‘In the evening, I’d pour myself a glass of very strong rum on the rocks, and I’d write hardboiled poems…’
Pedro Juan Gutierrez
I’ve spent my writing life on the periphery. It’s not only a matter of success, or lack of, although that certainly plays its part. You stand watching the dance floor with your back against the wall, doubting you can match the moves. Yet still you feel the beat…
During my teenage years, in small market town in the Midlands, I learned that a bookshop could be a departure lounge, and library card could be a passport. I would head to a second-hand bookshop on the way home from school. Run by two, rather haughty, middle-aged men, who favoured cravats and half-moon glasses, it stocked a large range of science fiction books from the sixties and seventies, yellowed pulps smelling of dried out paper. Something about the clutter of a secondhand bookshop blurs the taxonomy of your sense of literary history. You hop between the classics and erotics, the fine and the fantastic. You choose your own canon. Influences are usually misfiled.
Later, the taste for science fiction looped back to me when I visited the, now sadly defunct, Fantasy Centre bookshop on Holloway road. I was in my mid-twenties, getting by on dead end jobs, living in a small basement flat off Blackstock road, but I’d hit a pocket of stability (or boredom) and felt that I could put my feet under a desk and write. I read John Sladek ‘s The Muller-Fokker Effect, Samuel Delany’s The Einstein Intersection, Robert Sheckley’s The Same to You Doubled, Ursula Le Guin’s The Dispossessed, Robert Silverberg’s The Book of Skulls, Mockingbird by Walter Tevis. The Fantasy Centre also did a neat line in crime fiction. I read Paco Ignacio Taibo II, Jerome Charyn, Marc Behm, and Derek Raymond. Some of these writers came to me through the excellent book reviews by Chris Petit in The Guardian. Some came from the Internet. Some came through the writing of James Sallis, who I began to see as some tutelary guide through the distinctions of poetry and fiction, genre and the canon.
If this seems like a bad schooling for a British writer in the early twenty-first century, then it all seemed quite plausible at the time. (Both A.L. Kennedy and Michel Faber, for example, have hailed the influence of Sheckley on their fiction). And while I may not have written science fiction, beyond one or two blurred attempts, the genres of crime and science fiction certainly influenced my approach to the realistic novel. Maybe that accounted for the novel slipping through the gaps. Not long after its release, I watched two copies of All the Dogs gather dust in the crime section of a bookshop around the corner from where I worked. Up until that point, I’d had no idea that I’d written a crime novel.
In Samuel Delany’s essay ‘Science Fiction and ‘Literature’ – or the Conscience of the King’ (which I would recommend to anyone interested in these distinctions) he argues that realist novels are a distinct ‘discourse’ of writing, one which he prefers to categorise as ‘mundane literature’. In effect, literature is only another genre, with recurring tropes, attitudes, stories. Delany argues: ‘Science fiction’s origins in the pulps and its persistence as a generally popular writing category simply mitigate against the sort of stylistic unity that literature privileges both in the productions of single writers and, certainly, the production of the whole field.’ In effect, the discourse of science fiction works against the whole idea of an ordered, Leavis-ite canon, or the grand cultural wrestling matches of Harold Bloom. Delany goes on to say, ‘I believe reading science fiction as if it were literature is a waste of time. I suspect that reading literature as if it were ‘literature’ is also pretty much a waste of time…. It is possible [however] that, on the level of values, reading literature as if it were science fiction may be the only hope for literature.’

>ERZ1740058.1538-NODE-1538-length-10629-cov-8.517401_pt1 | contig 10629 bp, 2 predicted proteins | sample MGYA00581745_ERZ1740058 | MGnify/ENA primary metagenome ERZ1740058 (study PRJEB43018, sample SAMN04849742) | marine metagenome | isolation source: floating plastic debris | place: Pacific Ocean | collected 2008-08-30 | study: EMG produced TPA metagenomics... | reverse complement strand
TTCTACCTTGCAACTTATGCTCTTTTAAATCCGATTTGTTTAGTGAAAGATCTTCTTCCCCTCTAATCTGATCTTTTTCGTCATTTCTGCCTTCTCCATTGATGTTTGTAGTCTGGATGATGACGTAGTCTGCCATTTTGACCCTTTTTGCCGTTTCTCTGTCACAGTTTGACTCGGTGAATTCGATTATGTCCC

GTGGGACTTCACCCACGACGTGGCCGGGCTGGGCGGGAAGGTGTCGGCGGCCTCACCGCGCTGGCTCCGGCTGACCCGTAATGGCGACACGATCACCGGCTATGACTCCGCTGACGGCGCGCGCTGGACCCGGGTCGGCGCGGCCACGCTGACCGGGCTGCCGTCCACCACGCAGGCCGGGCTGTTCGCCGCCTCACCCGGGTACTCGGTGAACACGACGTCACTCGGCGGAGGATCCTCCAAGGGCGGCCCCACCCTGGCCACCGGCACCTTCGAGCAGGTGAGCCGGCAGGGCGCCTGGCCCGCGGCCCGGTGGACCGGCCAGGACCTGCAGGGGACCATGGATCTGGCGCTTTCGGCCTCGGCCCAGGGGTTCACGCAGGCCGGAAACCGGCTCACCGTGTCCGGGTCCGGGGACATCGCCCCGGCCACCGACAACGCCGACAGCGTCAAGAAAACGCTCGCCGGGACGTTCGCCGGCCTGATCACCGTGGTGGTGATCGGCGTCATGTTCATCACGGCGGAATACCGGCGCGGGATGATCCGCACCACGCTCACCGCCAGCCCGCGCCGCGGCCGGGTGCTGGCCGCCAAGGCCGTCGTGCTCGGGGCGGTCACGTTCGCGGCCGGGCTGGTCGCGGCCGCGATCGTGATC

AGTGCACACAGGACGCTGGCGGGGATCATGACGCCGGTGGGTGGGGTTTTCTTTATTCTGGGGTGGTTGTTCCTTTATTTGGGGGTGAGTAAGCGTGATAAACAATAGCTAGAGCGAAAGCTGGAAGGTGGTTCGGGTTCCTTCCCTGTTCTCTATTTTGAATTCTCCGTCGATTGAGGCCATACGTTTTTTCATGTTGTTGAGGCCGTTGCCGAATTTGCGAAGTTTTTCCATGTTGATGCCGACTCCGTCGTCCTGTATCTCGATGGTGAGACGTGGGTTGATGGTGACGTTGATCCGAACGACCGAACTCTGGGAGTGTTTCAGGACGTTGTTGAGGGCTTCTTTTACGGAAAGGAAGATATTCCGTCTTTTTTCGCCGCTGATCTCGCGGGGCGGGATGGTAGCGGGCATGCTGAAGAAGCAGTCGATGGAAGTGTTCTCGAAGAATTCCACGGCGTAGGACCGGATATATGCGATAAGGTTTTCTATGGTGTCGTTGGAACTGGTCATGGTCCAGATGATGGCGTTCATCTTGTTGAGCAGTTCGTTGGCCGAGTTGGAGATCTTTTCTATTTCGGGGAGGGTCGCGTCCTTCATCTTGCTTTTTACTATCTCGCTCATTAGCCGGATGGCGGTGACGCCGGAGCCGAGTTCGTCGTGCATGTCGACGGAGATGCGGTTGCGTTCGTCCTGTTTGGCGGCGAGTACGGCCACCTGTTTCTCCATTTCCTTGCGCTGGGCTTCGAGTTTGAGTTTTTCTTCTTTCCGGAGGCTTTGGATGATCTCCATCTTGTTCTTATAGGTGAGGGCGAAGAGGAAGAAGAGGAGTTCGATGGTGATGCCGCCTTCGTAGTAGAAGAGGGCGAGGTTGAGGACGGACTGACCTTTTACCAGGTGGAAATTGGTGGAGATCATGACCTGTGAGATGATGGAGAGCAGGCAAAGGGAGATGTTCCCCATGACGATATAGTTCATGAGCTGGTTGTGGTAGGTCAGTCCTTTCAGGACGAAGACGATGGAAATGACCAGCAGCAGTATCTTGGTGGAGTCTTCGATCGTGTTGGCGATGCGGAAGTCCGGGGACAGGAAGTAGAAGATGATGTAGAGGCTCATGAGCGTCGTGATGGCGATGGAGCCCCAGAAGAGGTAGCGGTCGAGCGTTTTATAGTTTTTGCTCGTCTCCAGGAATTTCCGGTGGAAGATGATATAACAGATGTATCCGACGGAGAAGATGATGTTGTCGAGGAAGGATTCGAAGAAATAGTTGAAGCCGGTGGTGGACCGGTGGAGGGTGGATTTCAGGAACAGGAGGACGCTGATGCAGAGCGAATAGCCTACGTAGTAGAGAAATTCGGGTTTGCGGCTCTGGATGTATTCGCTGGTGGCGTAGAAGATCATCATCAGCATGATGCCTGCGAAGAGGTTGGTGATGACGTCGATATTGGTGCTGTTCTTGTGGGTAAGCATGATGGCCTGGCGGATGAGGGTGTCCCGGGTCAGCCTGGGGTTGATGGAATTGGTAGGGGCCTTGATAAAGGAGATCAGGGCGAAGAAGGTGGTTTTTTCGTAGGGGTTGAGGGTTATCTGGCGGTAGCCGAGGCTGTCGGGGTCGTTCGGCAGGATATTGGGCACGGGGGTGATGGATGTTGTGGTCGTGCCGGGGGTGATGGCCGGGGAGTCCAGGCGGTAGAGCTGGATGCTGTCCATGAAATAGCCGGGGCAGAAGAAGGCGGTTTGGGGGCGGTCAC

I’m still at the edge of the dance floor. Probably, I always will be. I spend most of my writing time on poetry these days, albeit while keeping up with a daily quota of words towards a detective novel. I don’t see a contradiction between working across these two forms. Poetry and crime fiction both function at a formal level, an intensified exchange of rules and codes, like Chinese boxes of purpose and, yes, tradition. And, under Delany’s terms above, the discourse of contemporary poetry seems to me to have more in common with science fiction than it does with the literary. The stylistic unity has run wild. The centre is over-rated, anyway. Best work from the edges.
‘Edge’ literatures such as science fiction and mystery typically plunge right into mankind’s grandest questions, unabashedly attempting to place some kind of frame around man’s life in the universe’.